Lord Mayor of Plymouth visits the University of Plymouth Brain Tumour Research Centre of Excellence

The Lord Mayor of Plymouth Councillor Pauline Murphy, her consort Councillor Brian Vincent and Professor Oliver Hanemann, Associate Dean of Research at the University of Plymouth's Faculty of Health: Medicine, Dentistry and Human Sciences.

Fewer than 20 per cent of brain tumour patients survive beyond five years of their diagnosis, compared with 86 per cent of breast cancer patients, revealed charity Brain Tumour Research in a major funding report recently.

The shocking statistics drew the attention of the Right Worshipful the Lord Mayor of Plymouth, Councillor Pauline Murphy, who welcomed the opportunity to tour the laboratories at the Brain Tumour Research Centre of Excellence at the University of Plymouth last week.

The Lord Mayor met Dean of Research of the University, Professor Oliver Hanemann, who is a world-renowned brain tumour scientist in addition to holding the post of neurology consultant at Plymouth Hospitals NHS Trust. Professor Hanemann has led the Brain Tumour Research Centre of Excellence since its launch two years ago.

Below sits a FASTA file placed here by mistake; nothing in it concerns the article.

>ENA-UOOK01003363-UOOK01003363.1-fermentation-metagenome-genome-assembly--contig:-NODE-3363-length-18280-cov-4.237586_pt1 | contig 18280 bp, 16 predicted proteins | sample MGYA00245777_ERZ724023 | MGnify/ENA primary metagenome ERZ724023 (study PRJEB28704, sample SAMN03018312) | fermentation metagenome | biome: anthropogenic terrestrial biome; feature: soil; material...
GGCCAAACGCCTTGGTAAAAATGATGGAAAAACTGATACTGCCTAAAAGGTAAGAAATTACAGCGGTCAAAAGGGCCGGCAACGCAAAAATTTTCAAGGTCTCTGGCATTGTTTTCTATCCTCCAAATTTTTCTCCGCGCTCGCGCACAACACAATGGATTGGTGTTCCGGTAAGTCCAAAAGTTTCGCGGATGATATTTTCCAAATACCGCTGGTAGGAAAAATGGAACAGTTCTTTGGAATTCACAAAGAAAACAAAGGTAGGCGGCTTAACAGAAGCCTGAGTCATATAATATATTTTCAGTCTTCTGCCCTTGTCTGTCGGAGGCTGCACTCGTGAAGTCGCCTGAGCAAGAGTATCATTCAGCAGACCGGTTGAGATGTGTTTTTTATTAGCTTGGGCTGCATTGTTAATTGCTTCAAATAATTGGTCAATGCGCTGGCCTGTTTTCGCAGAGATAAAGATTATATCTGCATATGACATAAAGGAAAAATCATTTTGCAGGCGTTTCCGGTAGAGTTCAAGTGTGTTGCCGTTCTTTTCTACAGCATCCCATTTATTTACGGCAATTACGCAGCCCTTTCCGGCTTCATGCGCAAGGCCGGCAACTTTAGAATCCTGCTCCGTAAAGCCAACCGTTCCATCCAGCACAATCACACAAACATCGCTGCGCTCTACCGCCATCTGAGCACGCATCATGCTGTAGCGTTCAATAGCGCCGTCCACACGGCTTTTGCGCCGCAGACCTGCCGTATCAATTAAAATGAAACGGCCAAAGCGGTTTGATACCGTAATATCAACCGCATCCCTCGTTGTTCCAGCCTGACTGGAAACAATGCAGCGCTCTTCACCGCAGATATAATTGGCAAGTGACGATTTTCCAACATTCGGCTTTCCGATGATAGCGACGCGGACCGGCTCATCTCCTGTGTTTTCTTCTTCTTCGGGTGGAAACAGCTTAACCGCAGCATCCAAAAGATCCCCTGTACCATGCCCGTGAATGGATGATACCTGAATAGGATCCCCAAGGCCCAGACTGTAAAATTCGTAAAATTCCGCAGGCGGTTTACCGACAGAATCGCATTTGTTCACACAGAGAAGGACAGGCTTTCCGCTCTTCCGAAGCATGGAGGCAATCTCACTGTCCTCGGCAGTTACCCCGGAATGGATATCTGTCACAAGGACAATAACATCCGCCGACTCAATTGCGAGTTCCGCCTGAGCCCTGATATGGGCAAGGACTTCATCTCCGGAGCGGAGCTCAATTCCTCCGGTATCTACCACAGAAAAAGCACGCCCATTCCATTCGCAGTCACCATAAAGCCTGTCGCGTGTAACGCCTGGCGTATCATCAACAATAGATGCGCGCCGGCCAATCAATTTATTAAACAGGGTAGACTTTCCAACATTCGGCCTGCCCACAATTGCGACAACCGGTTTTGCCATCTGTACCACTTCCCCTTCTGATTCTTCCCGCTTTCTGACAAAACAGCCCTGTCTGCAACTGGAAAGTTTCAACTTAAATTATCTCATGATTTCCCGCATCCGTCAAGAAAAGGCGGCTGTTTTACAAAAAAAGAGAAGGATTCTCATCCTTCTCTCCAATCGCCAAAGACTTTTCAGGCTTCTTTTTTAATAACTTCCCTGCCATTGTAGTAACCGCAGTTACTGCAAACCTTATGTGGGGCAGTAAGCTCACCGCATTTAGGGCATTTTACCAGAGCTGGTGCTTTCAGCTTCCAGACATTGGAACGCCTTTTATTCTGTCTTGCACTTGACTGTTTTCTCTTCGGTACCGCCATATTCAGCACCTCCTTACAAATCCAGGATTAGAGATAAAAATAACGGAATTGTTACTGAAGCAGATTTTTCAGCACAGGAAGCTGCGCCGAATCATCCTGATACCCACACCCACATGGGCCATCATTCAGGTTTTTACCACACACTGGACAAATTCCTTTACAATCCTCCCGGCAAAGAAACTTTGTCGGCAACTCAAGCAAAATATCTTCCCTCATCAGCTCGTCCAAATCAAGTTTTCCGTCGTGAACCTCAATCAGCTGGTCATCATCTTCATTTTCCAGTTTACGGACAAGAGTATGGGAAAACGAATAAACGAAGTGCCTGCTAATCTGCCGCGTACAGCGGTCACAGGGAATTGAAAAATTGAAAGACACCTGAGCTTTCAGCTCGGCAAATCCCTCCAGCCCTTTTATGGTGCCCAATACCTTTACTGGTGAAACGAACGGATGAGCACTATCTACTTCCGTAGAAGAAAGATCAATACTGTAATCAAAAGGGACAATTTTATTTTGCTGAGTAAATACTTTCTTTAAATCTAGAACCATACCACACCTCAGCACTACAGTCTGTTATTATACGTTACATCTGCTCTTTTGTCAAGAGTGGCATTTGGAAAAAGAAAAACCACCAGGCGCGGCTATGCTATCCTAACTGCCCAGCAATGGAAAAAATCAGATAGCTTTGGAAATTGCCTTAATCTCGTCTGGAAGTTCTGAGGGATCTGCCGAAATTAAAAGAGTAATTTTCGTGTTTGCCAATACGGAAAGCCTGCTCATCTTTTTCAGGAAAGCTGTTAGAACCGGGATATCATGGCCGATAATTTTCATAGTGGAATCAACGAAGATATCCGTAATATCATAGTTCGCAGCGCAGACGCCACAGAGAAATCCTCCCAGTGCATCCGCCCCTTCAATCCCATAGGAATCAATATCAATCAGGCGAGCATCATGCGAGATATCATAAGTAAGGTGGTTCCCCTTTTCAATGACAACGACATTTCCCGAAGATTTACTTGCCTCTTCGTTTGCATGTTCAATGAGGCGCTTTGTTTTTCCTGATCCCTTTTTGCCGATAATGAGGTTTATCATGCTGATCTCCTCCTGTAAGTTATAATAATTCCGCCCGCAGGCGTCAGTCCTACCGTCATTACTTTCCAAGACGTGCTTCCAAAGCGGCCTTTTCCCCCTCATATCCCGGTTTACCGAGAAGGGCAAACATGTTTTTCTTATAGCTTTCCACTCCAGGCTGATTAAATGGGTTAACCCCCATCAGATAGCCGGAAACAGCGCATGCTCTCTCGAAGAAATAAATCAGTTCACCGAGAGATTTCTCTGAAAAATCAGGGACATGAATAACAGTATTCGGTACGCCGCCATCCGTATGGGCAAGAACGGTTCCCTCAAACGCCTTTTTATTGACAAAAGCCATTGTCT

Accompanied by her consort, Councillor Brian Vincent, Lord Mayor Pauline Murphy praised the work of the Centre. She said: 

“I never knew the great work being done, here in our own city. Professor Hanemann and his team, with the support of national charity Brain Tumour Research, are making incredible progress against tough odds. I was shocked to discover that brain tumours kill more children and adults under the age of 40 than any other cancer. After seeing the lab and hearing about the work going on here at the University of Plymouth, I know we can make a difference.”
Brain Tumour Research is the only national charity dedicated to granting all available funds to sustainable life-saving research into brain tumours; supporting the UK’s largest dedicated network of laboratory-based scientists. The Centre at the University of Plymouth, launched in 2014, is a leader in the investigation of low-grade brain tumours.

£1 million a year is needed to continue the vital research at the Brain Tumour Research Centre of Excellence at the University. A local man recently left a gift of £100,000 in his will to research into brain tumours at the University of Plymouth, and a number of organisations offer support including Plymouth Argyle FC, Plymouth Raiders, Dartmoor Zoo, WBW Solicitors, Bright Solicitors, and local branches of Santander.